Friday, April 16, 2010

Tea Parties: the Next Step

Couldn’t make the Tea Party rally on the Fayetteville, Arkansas, square yesterday.

Had to work.

There were several hundred reported to be in attendance. The Cutest Community Organizer to whom I’m married was there. She got drafted at the last minute to give a rendition of a poem on taxation she had come across

Of course, the Cutest Community Organizer was dramatic. As she has been known to be. She told me she got everyone snapping their fingers like real ‘50s beatnik poets and then she recited/sang her poem. Like I said, I wasn’t there, but she did a performance for me last night after I got home from work. Funny stuff.

Today there’s not a lot in even the conservative blogs about yesterday’s Tea Party rallies around the country. Somehow I’m not too surprised. I’ve been a part of the movement since I attended the first rally in Fayetteville exactly a year ago yesterday. I volunteered to be involved with the local Tea Party organization and eventually ended up on its board of directors. After briefly serving there, I resigned along with another board member to be involved in that board member’s campaign for U. S. Senate. A third board member resigned to get involved in a separate campaign and a fourth board member considered resigning to run for political office. Even one of the founding members of the local Tea Party did not stay in leadership in it long; she now has a fulltime job as a statewide conservative grassroots organizer. Non-board Tea Party members are devoting time to poltical campaigning.

That’s part of the future of the Tea Party, I think: it’s going to be a gateway organization to funnel people into political campaigns/offices or into established political organizations. Many Tea Party people, including those of us in Washington County, have become active in the local Republican Party. They, at least, will tolerate us; the Democrats, I’m sure, would not. After all, some Democrats have been quick to use typical leftist tactics against Tea Party opposition: “Dissent? Isn’t that another word for racism?”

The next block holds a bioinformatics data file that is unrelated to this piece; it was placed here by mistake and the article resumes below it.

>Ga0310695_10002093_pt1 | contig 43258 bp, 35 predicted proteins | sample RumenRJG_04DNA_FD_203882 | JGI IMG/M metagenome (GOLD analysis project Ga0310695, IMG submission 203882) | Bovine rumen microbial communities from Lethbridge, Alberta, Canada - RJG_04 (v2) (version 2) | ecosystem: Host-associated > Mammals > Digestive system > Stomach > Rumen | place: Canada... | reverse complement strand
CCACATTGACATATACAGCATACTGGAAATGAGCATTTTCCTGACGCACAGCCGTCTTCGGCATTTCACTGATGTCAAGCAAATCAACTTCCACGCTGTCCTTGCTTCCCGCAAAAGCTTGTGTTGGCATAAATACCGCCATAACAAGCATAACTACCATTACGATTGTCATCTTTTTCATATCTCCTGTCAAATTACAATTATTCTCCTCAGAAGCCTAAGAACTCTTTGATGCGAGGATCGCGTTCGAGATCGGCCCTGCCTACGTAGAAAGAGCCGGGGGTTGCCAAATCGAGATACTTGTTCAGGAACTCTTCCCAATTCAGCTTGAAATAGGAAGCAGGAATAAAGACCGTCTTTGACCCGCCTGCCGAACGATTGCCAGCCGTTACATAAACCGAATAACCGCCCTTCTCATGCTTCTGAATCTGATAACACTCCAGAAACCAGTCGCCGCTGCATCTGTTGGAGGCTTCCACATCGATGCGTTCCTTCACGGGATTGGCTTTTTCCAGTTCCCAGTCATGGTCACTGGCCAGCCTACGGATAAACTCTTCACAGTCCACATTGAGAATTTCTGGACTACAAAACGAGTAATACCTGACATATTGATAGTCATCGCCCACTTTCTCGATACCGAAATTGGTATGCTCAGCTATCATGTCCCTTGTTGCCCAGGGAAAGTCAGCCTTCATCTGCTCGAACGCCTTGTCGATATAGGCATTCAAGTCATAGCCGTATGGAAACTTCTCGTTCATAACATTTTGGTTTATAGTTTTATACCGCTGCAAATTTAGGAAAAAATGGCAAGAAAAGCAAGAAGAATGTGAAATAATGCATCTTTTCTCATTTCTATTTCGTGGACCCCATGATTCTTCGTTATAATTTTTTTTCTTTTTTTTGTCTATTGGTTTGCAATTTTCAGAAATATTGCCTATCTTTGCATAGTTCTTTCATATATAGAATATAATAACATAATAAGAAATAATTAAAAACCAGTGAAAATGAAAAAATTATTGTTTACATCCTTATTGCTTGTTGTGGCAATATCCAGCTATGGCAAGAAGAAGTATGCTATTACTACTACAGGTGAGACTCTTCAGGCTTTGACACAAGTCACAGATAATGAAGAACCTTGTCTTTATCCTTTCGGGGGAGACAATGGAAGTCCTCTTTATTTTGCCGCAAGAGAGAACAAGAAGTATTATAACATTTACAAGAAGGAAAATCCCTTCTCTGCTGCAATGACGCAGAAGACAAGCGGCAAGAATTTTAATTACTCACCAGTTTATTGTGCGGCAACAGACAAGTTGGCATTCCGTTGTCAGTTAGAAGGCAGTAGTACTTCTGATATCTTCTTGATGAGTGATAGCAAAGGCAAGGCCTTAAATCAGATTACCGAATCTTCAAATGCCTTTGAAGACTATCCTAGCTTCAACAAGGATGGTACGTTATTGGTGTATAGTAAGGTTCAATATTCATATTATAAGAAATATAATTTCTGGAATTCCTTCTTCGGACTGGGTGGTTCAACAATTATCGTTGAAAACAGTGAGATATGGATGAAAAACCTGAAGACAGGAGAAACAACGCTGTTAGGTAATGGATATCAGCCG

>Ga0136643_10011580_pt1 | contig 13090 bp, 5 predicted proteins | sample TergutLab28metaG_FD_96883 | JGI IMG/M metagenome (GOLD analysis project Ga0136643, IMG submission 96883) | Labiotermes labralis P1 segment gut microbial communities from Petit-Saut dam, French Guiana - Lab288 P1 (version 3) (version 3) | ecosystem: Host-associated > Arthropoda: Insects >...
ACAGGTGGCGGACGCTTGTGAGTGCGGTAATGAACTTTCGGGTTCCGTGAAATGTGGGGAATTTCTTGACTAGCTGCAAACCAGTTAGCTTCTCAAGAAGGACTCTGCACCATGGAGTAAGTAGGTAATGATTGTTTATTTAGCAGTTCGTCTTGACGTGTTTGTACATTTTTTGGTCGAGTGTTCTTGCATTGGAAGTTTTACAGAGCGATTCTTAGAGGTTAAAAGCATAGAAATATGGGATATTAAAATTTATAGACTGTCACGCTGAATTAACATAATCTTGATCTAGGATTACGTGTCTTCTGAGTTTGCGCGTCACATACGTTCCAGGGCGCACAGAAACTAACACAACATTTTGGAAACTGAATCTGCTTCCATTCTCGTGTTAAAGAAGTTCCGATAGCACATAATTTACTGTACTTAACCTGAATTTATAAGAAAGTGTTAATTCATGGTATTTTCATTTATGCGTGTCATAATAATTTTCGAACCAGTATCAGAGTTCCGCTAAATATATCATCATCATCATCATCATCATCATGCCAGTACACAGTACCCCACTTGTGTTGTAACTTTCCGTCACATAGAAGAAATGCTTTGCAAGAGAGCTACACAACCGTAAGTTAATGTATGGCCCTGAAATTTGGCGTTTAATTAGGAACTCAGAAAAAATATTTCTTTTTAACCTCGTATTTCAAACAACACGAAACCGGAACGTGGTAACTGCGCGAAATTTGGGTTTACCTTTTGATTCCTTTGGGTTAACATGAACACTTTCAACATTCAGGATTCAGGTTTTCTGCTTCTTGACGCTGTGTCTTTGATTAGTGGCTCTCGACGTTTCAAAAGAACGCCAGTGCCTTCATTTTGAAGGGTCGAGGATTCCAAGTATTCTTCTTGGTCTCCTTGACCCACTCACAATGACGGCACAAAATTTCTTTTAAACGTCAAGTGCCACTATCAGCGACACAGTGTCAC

There are attempts to nationally meld the local Tea Parties into one organization. That effort doesn’t seem to be going very well. That’s because the Tea Party is still in the grassroots “movement” stage. It’s a movement, not an organization.

Movements tend to go in one of two directions. Either they go through a fairly short life cycle, driven by the emotion of their cause, then sputter and disband when the emotion dies down. Or they organize and take on an institutional life which provides the mechanism to advance what they believe in. A classic example is John Wesley leading the pietistic Christian movement called “methodism.” After he died, the movement institutionalized into the Methodist Church.

Although our local Tea Party is highly organized, I’m not sure if that’s happening around the country. If anything, what I see crystallizing is ultimately not a national organization but a rallying point.

That rallying point is the Constitution.

People are reading it, studying it, and making plans to find ways to return the country to following it. If it’s not happening already, I envision study groups will begin springing up around the country to focus on the Constitution and the principles of the Declaration of Independence.

As a result, I’m not disappointed that yesterday’s Tea Party rallies may not have been as large as last year. Or even that attendance is declining in our local monthly meetings.

The Tea Party has brought people together, showed them they are not alone. Now folks are putting their efforts elsewhere: into other organizations, into political parties, into running for office.

All working to restore the Constitution.

Will the Tea Party continue? Perhaps, as a universal rallying point, as a clearing house of some kind. Or as something no one has yet grasped.

And if the Tea Party is no longer drawing the crowds like it did at first? No big deal. People are engaged, deeply engaged.

It’s Tea Party 2.0.

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